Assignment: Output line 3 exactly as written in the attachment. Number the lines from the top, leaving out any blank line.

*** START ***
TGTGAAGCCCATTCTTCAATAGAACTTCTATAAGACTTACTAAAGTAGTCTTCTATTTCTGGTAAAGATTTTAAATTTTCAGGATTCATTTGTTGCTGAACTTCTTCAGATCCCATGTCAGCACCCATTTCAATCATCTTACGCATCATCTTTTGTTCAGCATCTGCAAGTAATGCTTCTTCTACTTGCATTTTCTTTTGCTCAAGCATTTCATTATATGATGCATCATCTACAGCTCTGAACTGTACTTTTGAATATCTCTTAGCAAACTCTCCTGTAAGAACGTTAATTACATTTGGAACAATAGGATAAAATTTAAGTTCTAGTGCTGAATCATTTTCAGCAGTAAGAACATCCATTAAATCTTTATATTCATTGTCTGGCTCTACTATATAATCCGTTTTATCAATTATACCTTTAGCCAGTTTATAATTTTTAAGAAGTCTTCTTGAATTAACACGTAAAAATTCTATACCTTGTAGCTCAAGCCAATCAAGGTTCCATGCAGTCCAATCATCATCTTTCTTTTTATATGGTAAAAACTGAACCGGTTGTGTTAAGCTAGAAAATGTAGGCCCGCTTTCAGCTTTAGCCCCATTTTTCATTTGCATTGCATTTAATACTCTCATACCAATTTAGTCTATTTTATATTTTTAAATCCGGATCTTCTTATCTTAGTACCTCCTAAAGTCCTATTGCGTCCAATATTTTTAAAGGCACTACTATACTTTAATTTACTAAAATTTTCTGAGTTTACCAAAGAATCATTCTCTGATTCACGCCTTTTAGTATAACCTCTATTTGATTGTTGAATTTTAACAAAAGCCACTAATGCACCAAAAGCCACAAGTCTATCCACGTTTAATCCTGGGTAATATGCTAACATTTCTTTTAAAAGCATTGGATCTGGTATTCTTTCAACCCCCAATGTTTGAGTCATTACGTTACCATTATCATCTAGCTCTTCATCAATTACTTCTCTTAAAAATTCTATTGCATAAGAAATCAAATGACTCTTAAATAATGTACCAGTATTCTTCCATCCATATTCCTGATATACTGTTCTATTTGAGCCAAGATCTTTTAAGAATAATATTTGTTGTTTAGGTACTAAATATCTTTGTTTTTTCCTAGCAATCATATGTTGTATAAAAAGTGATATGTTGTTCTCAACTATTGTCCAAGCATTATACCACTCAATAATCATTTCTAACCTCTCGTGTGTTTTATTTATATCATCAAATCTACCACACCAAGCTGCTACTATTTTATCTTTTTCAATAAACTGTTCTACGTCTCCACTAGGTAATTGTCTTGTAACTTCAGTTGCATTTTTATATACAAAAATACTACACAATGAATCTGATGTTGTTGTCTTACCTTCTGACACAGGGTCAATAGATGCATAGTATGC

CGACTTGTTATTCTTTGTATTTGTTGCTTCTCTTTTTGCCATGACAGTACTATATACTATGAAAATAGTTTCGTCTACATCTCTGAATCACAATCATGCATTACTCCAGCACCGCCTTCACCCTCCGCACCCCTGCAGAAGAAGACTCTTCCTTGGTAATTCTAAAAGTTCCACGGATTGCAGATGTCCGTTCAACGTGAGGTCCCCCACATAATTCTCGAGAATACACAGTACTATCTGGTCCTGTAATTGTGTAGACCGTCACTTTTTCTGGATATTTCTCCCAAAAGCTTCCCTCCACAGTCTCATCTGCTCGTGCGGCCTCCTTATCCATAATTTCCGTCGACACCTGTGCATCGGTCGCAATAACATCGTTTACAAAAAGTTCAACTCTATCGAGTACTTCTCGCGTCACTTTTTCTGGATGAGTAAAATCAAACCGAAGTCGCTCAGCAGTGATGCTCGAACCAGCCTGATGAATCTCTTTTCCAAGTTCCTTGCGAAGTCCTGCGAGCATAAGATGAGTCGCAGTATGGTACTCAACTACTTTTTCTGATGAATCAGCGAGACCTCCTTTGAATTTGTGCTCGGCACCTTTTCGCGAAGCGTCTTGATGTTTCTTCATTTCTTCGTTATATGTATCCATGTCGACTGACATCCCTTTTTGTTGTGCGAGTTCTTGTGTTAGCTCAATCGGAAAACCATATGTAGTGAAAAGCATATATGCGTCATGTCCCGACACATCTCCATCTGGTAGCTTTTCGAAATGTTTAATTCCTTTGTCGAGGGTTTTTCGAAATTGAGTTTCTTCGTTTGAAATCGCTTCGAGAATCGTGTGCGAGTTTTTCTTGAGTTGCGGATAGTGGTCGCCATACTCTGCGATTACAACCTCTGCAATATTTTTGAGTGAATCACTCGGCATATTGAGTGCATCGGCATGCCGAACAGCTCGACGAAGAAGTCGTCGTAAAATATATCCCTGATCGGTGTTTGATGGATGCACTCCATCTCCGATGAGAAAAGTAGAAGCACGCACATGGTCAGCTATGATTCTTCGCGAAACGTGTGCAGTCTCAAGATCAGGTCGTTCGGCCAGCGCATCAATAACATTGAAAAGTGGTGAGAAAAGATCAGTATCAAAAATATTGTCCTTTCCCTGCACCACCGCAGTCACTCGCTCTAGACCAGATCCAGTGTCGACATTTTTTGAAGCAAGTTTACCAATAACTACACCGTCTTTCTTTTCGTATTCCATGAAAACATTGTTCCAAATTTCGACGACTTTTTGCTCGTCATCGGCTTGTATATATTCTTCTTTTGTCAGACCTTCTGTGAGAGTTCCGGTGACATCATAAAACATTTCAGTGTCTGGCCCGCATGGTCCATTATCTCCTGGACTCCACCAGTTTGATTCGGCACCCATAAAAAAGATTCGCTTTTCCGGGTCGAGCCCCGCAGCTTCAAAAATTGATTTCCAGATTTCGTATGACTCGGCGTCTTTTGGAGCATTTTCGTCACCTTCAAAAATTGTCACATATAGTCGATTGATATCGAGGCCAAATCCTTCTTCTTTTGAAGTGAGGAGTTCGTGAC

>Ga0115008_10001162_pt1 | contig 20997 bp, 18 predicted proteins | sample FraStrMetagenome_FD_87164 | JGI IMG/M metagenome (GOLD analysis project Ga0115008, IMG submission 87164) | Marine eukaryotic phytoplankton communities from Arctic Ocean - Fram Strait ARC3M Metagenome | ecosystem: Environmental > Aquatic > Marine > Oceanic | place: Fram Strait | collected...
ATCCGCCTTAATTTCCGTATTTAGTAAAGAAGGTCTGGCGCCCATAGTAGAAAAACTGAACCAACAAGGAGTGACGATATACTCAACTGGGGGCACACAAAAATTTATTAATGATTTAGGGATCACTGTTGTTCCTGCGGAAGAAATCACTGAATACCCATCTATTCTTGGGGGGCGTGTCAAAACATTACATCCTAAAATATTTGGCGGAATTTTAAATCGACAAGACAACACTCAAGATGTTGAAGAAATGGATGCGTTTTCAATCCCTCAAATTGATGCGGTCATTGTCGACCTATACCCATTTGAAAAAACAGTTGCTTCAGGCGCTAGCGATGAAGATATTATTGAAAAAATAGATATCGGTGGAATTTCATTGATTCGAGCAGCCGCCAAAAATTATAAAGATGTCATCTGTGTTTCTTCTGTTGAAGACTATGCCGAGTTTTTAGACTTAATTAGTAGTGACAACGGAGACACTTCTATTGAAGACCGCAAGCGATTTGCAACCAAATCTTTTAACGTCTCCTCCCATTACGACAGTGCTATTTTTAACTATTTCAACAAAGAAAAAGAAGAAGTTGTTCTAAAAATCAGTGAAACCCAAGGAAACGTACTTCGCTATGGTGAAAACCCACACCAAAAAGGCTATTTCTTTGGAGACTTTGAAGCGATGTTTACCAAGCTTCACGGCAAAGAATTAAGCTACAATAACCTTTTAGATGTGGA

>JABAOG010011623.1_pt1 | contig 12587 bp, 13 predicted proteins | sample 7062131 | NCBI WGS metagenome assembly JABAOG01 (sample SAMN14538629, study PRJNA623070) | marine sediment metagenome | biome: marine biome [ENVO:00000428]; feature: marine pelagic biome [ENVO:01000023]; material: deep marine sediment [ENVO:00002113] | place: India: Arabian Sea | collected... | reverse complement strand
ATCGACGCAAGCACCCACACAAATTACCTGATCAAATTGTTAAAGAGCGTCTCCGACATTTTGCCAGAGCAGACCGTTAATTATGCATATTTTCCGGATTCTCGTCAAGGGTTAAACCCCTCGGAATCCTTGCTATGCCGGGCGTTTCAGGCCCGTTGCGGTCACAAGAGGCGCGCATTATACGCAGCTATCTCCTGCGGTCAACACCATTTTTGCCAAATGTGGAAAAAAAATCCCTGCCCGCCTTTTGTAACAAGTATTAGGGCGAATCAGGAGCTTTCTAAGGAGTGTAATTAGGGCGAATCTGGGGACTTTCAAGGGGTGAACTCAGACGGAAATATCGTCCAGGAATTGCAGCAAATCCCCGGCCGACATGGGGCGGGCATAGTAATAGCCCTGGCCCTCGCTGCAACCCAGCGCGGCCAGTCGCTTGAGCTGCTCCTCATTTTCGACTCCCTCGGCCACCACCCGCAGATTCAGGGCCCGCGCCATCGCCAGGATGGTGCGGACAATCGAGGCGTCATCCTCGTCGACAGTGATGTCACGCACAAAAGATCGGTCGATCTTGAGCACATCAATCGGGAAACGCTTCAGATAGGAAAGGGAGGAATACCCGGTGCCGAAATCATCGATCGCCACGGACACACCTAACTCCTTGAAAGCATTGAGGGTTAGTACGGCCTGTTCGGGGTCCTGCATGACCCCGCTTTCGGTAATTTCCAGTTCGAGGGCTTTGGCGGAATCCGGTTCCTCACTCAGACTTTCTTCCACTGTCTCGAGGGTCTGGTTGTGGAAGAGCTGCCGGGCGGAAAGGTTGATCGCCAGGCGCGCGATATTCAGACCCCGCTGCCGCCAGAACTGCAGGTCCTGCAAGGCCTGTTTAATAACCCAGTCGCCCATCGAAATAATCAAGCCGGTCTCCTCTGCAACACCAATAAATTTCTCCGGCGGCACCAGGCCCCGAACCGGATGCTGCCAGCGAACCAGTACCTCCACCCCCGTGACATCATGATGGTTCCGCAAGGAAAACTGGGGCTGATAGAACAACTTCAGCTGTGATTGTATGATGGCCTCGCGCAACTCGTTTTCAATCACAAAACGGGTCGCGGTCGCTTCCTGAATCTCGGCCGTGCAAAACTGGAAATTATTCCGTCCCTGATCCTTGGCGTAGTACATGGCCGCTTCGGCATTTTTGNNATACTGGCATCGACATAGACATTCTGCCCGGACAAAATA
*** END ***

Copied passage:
>Ga0115008_10001162_pt1 | contig 20997 bp, 18 predicted proteins | sample FraStrMetagenome_FD_87164 | JGI IMG/M metagenome (GOLD analysis project Ga0115008, IMG submission 87164) | Marine eukaryotic phytoplankton communities from Arctic Ocean - Fram Strait ARC3M Metagenome | ecosystem: Environmental > Aquatic > Marine > Oceanic | place: Fram Strait | collected...